Thank you for doing the laundry or taking out the garbage or paying the bills. I just want you to know I notice and appreciate what you do.
The Bible is filled with words of affirmation, none more beautiful than what the lover says to his beloved in the Song of Songs “Behold, you are beautiful, my love; behold, you are beautiful; your eyes are like doves.”
Words of affirmation are also like what Ruth said to Naomi: “Whither thou goest, I shall go.”
If you think it or feel it, don’t assume it. Say it. If you don’t think or feel anything is worthy of an affirmation, a compliment or a thanks, keep looking until you do.
Love Language #2 is “Quality Time.”
Quality time is time taken to be together and do things together, tuning off the TV to talk about things that are of interest, taking a walk, going for a drive, playing catch, enjoying music. Quality time does not just mean time being physically together in the same room, it means being present when you are together, attention undivided. As used to multitasking as we all are, and as good as it as we all are, you can’t multitask and be truly present.
The quality of quality time diminishes when it is shared with watching the game, or cooking the stew, or texting, or reading the paper, or doodling on your smart phone.
Quality time can be doing something that is important to all or it could be important to just one. When we do what is important to our loved one because what we are doing is less important than with whom we are doing it, the message for someone who understands love language #2 is, “Right now, you are most important in my life!”
Quality time is what Ecclesiastes recommends, knowing how little time any of us have: “Enjoy life with the one you love all the fleeting days of life you have been granted.”
For some people, it is the quality time that fills the tank.
Love Language #3 is “Receiving Gifts.”
The giving and receiving of gifts seems to be a universal aspect of human societies and interpersonal relationships. And for some people, the giving and receiving of gifts is the love language they speak and understand the most. It might sound materialistic, and I imagine for some people it is. But for those who speak and understand the love language of receiving, it’s not about the value of the gift; it’s about the fact that, wherever you were and whatever you were doing, you took time to think of him, her, or them.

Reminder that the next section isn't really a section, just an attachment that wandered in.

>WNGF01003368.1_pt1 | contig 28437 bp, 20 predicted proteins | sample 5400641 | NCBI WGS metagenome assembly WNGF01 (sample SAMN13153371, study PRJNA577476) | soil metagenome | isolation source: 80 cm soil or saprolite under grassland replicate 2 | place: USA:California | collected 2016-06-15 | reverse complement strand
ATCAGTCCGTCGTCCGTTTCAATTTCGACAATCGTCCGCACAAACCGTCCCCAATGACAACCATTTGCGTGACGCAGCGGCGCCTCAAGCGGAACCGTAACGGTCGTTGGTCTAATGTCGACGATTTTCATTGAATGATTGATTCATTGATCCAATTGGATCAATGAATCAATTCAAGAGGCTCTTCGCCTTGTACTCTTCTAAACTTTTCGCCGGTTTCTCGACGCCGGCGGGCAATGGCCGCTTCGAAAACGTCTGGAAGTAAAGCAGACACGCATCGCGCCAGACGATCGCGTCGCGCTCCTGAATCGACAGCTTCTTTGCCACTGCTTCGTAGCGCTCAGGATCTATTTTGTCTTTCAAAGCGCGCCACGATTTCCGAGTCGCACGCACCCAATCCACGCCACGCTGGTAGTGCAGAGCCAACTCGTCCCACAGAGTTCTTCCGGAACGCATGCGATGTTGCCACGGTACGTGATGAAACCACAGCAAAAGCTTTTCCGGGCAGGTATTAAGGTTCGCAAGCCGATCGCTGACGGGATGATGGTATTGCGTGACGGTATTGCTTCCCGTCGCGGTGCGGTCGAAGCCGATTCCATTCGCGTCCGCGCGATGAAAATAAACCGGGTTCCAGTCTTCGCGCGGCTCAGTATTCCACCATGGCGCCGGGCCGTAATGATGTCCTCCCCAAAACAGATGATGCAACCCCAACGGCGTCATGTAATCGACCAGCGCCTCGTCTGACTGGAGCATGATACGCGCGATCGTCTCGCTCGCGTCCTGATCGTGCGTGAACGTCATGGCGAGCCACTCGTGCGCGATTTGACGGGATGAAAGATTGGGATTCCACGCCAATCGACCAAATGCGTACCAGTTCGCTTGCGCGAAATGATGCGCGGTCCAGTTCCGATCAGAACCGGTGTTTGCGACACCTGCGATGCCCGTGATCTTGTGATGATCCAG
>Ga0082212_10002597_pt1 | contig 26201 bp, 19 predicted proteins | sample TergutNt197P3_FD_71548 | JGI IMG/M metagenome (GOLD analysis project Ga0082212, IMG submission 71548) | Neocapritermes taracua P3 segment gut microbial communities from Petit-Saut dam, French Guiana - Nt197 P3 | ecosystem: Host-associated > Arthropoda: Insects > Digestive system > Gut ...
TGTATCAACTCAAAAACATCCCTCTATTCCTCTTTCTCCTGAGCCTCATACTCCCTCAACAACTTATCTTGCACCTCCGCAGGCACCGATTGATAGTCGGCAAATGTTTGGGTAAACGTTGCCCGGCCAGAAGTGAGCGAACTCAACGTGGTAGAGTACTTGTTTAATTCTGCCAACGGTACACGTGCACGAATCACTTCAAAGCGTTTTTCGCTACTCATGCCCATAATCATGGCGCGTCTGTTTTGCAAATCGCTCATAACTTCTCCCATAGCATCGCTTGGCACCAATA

Sometime the gift we give is not a present, it is our presence – being there when we know our presence is important. It is Jonathan being there to support his friend David, even as David is fleeing from Jonathan’s father, King Saul.
To give from yourself or of yourself, for some, is a real tank filler.
Love Language #4 is “Acts of Service.”
We express love through acts of service when we do things which we know our loved one would like us to do. It is Esau bringing game to his father because he had a taste for it. It is about serving the needs and the desires of the other – what we do for each other or with each other in pursuit of a common goal. The seven years that Jacob worked for Rachel seemed like days, because he was serving for the one he loved.
It’s the big things. It’s the little things like what needs to be done around the house – all those other things which give me a headache when I try to think how much there is to be done – helping with homework or a project, doing things which support the other’s interests or activities, efforts which make life better, fuller or at least easier. Acts of service is the language in which you express your love by doing something that you know is important to your beloved.
Not to be terribly gender stereotyping – just a little – some of us guys would do anything for our wives, even go to the ends of the earth, as long as it does not entail picking up a sock. Just remember guys, for some, every sock you pick up is a love note, a drop in her love tank.
I know of a couple who had been married for 25 years and in all that time, had never said they loved each other. But luckily, “Words of Affirmation” were not their love language. What made each secure in the love of the other were what they did for each other, and with each other in pursuit of their common goals of raising a family and keeping tradition. You may just know them too. Her name was Golde. His name was Tevya.
Acts of Service – if that’s not love, what is?
Finally, Love language #5 is “Physical Touch.”